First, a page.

These come in handy for extra buffs down the line. However, roll a one, and, success or failure, you’ll have a complication to deal with. This can be as mundane as a weapon jam, or as serious as rolling on the notoriously dangerous Perils of the Warp table.

Complications and criticals add an extra narrative dimension to the drama in Wrath and Glory, as well as its sister game Age of Sigmar: Soulbound, which uses a similar dice system (with a few tweaks to honor the Age of Sigmar high fantasy setting, and the weird and wonderful Age of Sigmar armies cavorting around in it.

Tabletop RPG dice systems better than DnD 5E - Official artwork from The Veil TTRPG showing various characters

Powered By The Apocalypse

The most versatile, balanced dice system


Originally used in the critically acclaimed Apocalypse World, this 2d6 based system has seen dozens of incarnations from the superpowered drama of Masks, to the cyberpunk adventures of The Veil. Its success comes down to a simple, yet elegant dice roll system.

To do something dramatic in a Powered By The Apocalypse game, simply roll 2d6 and add a relevant stat, usually ranging from -1 to +2. On a ten or above, it’s a success, no questions asked. On a six or below, it’s a failure.

Get a seven to nine, however, and you have a success, but with a consequence or a drawback of some kind. This varies from system to system, but the ethos allows for nuanced and organic narrative outcomes.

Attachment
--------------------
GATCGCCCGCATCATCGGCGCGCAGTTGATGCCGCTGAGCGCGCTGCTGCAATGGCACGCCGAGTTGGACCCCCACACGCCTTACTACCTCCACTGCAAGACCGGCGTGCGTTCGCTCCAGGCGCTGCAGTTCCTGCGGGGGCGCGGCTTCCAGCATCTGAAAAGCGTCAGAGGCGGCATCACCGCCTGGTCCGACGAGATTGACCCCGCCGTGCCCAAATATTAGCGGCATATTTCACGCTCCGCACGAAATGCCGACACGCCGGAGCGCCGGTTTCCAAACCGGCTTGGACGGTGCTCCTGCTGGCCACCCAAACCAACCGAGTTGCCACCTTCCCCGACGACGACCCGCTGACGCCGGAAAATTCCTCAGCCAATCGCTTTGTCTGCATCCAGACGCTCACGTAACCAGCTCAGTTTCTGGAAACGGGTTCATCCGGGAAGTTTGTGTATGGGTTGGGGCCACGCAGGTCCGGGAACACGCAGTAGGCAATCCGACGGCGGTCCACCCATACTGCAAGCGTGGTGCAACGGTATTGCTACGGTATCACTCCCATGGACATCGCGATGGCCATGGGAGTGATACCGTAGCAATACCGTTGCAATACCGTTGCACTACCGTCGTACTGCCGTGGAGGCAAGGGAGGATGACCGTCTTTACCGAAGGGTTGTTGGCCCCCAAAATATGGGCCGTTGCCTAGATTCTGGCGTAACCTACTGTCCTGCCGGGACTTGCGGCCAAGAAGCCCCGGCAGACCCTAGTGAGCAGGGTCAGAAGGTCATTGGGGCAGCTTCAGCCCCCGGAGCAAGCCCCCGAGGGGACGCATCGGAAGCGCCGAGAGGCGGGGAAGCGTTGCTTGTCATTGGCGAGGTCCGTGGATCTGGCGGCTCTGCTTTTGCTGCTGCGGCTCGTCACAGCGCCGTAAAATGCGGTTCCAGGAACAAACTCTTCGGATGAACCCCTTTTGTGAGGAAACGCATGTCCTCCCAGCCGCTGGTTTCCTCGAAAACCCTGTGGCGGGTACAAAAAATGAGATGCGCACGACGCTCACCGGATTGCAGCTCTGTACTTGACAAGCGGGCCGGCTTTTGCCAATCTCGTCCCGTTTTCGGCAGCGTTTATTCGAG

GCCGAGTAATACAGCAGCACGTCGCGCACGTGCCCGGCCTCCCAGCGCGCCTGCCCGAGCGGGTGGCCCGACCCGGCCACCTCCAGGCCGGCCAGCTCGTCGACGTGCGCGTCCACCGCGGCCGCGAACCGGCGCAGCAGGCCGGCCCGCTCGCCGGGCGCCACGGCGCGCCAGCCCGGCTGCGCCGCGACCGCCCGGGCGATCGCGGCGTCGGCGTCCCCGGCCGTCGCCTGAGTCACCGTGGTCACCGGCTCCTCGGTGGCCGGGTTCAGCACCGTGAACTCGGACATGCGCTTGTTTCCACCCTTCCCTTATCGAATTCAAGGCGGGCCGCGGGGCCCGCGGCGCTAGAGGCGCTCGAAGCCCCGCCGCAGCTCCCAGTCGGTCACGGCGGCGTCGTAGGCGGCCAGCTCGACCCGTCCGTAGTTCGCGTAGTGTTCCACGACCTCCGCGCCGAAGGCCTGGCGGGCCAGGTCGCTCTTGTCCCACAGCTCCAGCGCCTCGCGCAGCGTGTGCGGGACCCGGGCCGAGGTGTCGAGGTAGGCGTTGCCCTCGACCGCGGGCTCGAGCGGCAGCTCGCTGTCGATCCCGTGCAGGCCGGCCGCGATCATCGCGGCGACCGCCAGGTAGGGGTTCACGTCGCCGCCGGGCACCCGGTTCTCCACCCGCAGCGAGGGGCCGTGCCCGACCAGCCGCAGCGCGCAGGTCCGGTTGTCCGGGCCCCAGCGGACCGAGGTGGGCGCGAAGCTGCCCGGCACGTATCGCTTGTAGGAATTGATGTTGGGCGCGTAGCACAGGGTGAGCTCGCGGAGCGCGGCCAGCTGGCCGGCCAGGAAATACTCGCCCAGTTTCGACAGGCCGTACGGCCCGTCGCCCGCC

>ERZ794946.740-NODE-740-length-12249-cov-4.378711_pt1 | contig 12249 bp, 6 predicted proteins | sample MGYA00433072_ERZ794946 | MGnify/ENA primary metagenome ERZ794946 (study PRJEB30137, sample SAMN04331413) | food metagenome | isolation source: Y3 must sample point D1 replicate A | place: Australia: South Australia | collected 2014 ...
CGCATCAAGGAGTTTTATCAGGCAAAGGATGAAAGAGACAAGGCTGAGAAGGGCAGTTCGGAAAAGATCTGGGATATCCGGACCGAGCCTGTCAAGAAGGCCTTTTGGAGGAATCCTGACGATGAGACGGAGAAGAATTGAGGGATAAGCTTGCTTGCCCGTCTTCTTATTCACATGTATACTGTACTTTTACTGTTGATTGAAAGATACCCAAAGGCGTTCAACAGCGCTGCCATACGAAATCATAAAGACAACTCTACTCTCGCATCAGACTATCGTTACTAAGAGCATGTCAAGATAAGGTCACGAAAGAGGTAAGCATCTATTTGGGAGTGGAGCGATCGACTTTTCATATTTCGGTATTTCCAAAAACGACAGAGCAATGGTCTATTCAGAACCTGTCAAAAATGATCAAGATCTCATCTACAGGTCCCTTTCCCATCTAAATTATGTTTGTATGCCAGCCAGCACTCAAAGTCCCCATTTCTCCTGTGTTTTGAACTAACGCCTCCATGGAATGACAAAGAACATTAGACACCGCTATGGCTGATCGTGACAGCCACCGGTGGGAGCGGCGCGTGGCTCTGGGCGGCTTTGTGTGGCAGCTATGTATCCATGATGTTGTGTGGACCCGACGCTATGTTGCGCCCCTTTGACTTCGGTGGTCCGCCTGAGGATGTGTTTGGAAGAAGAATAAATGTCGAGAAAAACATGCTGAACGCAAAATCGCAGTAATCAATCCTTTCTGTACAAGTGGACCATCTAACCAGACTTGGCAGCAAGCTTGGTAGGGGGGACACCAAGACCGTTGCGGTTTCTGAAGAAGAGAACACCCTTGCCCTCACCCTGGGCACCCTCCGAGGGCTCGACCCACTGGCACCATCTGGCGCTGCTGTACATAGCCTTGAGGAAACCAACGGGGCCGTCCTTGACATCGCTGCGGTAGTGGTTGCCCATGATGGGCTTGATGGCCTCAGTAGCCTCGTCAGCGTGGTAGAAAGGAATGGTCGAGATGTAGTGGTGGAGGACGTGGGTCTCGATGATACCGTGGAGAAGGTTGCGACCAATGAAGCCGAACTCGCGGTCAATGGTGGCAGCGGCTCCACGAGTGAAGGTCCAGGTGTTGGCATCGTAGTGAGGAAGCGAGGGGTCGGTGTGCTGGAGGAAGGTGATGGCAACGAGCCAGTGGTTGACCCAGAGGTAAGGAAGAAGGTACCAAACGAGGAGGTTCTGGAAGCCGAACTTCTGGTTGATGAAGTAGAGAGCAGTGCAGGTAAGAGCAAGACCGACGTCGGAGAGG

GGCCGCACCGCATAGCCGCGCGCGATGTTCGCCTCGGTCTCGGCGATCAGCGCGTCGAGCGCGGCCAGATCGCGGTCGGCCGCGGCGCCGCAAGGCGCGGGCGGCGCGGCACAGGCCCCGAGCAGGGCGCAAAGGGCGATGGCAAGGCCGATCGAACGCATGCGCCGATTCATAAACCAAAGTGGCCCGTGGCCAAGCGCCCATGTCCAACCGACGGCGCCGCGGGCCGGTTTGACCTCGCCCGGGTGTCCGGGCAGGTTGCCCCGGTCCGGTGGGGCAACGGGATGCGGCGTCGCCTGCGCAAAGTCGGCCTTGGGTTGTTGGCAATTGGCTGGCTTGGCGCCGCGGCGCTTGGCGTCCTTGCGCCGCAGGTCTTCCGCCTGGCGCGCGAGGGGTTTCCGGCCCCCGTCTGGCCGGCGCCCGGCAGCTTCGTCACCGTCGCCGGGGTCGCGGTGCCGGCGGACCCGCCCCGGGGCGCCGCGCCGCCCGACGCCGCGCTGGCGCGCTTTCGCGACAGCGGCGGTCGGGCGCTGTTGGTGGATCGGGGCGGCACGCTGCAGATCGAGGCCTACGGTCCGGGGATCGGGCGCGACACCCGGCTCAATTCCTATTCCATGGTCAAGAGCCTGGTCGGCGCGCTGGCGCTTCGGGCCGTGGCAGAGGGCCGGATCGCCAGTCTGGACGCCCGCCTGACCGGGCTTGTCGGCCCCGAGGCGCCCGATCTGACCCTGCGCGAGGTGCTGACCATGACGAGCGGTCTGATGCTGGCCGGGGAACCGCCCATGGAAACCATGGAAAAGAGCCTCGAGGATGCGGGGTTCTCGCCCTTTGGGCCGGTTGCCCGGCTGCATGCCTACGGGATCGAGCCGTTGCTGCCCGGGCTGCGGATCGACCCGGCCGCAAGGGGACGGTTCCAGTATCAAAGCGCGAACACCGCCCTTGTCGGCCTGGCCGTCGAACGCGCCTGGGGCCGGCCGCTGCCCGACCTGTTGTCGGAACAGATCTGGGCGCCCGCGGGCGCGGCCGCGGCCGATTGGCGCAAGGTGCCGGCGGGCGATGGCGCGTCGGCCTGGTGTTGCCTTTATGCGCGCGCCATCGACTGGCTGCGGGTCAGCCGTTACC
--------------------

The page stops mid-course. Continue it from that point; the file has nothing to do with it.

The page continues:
Crucially, a seven is by far the most common outcome when rolling 2d6, meaning players are more likely to arrive at a mixed success. By taking advantage of probability, Powered By The Apocalypse facilitates more interesting narrative outcomes and makes full successes more exciting by making them rarer.

Tabletop RPG dice systems better than DnD 5E - Blades in the Dark artwork showing a hooded figure

Blades in the Dark

The best dice system for putting story first


In Evil Hat’s Blades in the Dark, players take on the role of a group of daring criminals in a haunted fantasy city. Dramatic heists and narrow escapes are par for the course in Blades. Like Apocalypse World, Blades uses a straightforward but powerful dice system.

Skill checks are simple: roll a number of d6 equal to your skill level and take the highest roll. On a six, you succeed. On a four or a five, you succeed at a cost, and on a three or lower, you fail.

Get a pair of sixes and you have a critical success on your hands. You can spend resources or use skills to boost these rolls or to add extra dice, but the fundamentals are always the same.

This system works well because it allows for varied and sometimes mixed results while properly rewarding characters who choose to specialise in certain skills.

What’s more, characters can always attempt to use a skill in which they have no points, forcing them to roll 2d6 and to take the lowest result. This means that risky gambles are always a possibility for particularly desperate characters. After all, what’s a TTRPG without a little risk?